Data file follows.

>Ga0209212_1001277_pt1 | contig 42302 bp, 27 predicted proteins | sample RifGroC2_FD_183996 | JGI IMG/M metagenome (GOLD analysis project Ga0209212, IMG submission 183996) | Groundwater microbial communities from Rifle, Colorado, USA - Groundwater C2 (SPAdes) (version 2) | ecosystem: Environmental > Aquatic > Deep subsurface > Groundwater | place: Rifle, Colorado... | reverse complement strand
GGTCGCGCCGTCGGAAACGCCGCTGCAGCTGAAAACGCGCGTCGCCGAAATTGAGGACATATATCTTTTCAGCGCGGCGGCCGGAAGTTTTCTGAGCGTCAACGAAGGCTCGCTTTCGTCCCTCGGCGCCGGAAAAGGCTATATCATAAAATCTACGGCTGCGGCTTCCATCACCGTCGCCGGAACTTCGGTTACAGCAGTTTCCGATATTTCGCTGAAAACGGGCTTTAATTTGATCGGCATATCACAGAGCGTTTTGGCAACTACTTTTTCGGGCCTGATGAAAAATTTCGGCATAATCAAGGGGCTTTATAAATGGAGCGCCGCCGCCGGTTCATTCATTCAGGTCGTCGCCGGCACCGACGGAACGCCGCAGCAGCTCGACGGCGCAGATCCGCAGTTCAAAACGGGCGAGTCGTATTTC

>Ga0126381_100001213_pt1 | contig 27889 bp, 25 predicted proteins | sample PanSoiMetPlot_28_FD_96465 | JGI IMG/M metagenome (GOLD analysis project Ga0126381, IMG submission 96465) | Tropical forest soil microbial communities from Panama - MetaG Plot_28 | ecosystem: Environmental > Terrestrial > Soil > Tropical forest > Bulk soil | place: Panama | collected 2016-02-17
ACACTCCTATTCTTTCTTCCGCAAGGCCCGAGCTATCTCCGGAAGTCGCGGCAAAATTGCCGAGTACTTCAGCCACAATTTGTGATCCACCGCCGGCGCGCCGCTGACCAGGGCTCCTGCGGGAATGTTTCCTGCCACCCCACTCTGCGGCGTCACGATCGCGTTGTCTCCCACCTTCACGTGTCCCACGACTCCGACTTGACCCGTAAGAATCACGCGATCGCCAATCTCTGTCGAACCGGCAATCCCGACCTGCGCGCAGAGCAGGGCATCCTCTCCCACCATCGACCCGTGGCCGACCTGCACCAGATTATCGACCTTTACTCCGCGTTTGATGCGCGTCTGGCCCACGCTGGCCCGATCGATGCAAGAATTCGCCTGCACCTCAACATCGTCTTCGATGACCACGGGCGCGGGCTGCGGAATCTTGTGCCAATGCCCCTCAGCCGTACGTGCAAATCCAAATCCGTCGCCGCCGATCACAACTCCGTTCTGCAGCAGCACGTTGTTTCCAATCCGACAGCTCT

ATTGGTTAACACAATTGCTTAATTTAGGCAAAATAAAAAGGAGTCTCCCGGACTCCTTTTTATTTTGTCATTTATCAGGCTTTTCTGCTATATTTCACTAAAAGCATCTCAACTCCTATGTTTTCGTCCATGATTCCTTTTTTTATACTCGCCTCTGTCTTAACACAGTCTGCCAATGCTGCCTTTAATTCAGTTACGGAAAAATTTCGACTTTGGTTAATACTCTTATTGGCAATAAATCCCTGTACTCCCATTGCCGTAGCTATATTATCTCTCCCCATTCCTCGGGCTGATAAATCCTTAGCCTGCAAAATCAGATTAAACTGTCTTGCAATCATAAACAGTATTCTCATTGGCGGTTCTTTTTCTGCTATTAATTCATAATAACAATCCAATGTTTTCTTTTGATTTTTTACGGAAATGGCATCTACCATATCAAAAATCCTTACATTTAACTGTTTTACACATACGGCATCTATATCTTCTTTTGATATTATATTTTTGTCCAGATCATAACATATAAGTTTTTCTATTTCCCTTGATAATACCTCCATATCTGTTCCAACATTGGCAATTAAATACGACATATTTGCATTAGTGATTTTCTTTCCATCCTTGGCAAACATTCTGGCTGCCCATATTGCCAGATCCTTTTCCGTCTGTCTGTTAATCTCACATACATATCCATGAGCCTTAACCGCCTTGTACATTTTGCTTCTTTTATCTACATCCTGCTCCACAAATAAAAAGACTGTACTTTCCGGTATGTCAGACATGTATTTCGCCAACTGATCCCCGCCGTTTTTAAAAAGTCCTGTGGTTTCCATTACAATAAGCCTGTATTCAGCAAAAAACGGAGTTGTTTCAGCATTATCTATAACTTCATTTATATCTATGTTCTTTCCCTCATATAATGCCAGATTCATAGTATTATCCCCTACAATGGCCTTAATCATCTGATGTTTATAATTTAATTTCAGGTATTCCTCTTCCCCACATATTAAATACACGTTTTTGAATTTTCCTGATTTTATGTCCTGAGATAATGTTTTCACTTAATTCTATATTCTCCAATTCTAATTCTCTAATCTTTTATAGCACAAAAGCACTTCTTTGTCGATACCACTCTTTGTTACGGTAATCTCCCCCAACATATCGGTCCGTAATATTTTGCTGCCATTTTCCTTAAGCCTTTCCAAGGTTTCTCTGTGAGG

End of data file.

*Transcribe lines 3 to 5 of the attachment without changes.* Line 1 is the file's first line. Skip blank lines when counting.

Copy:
>Ga0126381_100001213_pt1 | contig 27889 bp, 25 predicted proteins | sample PanSoiMetPlot_28_FD_96465 | JGI IMG/M metagenome (GOLD analysis project Ga0126381, IMG submission 96465) | Tropical forest soil microbial communities from Panama - MetaG Plot_28 | ecosystem: Environmental > Terrestrial > Soil > Tropical forest > Bulk soil | place: Panama | collected 2016-02-17
ACACTCCTATTCTTTCTTCCGCAAGGCCCGAGCTATCTCCGGAAGTCGCGGCAAAATTGCCGAGTACTTCAGCCACAATTTGTGATCCACCGCCGGCGCGCCGCTGACCAGGGCTCCTGCGGGAATGTTTCCTGCCACCCCACTCTGCGGCGTCACGATCGCGTTGTCTCCCACCTTCACGTGTCCCACGACTCCGACTTGACCCGTAAGAATCACGCGATCGCCAATCTCTGTCGAACCGGCAATCCCGACCTGCGCGCAGAGCAGGGCATCCTCTCCCACCATCGACCCGTGGCCGACCTGCACCAGATTATCGACCTTTACTCCGCGTTTGATGCGCGTCTGGCCCACGCTGGCCCGATCGATGCAAGAATTCGCCTGCACCTCAACATCGTCTTCGATGACCACGGGCGCGGGCTGCGGAATCTTGTGCCAATGCCCCTCAGCCGTACGTGCAAATCCAAATCCGTCGCCGCCGATCACAACTCCGTTCTGCAGCAGCACGTTGTTTCCAATCCGACAGCTCT

ATTGGTTAACACAATTGCTTAATTTAGGCAAAATAAAAAGGAGTCTCCCGGACTCCTTTTTATTTTGTCATTTATCAGGCTTTTCTGCTATATTTCACTAAAAGCATCTCAACTCCTATGTTTTCGTCCATGATTCCTTTTTTTATACTCGCCTCTGTCTTAACACAGTCTGCCAATGCTGCCTTTAATTCAGTTACGGAAAAATTTCGACTTTGGTTAATACTCTTATTGGCAATAAATCCCTGTACTCCCATTGCCGTAGCTATATTATCTCTCCCCATTCCTCGGGCTGATAAATCCTTAGCCTGCAAAATCAGATTAAACTGTCTTGCAATCATAAACAGTATTCTCATTGGCGGTTCTTTTTCTGCTATTAATTCATAATAACAATCCAATGTTTTCTTTTGATTTTTTACGGAAATGGCATCTACCATATCAAAAATCCTTACATTTAACTGTTTTACACATACGGCATCTATATCTTCTTTTGATATTATATTTTTGTCCAGATCATAACATATAAGTTTTTCTATTTCCCTTGATAATACCTCCATATCTGTTCCAACATTGGCAATTAAATACGACATATTTGCATTAGTGATTTTCTTTCCATCCTTGGCAAACATTCTGGCTGCCCATATTGCCAGATCCTTTTCCGTCTGTCTGTTAATCTCACATACATATCCATGAGCCTTAACCGCCTTGTACATTTTGCTTCTTTTATCTACATCCTGCTCCACAAATAAAAAGACTGTACTTTCCGGTATGTCAGACATGTATTTCGCCAACTGATCCCCGCCGTTTTTAAAAAGTCCTGTGGTTTCCATTACAATAAGCCTGTATTCAGCAAAAAACGGAGTTGTTTCAGCATTATCTATAACTTCATTTATATCTATGTTCTTTCCCTCATATAATGCCAGATTCATAGTATTATCCCCTACAATGGCCTTAATCATCTGATGTTTATAATTTAATTTCAGGTATTCCTCTTCCCCACATATTAAATACACGTTTTTGAATTTTCCTGATTTTATGTCCTGAGATAATGTTTTCACTTAATTCTATATTCTCCAATTCTAATTCTCTAATCTTTTATAGCACAAAAGCACTTCTTTGTCGATACCACTCTTTGTTACGGTAATCTCCCCCAACATATCGGTCCGTAATATTTTGCTGCCATTTTCCTTAAGCCTTTCCAAGGTTTCTCTGTGAGG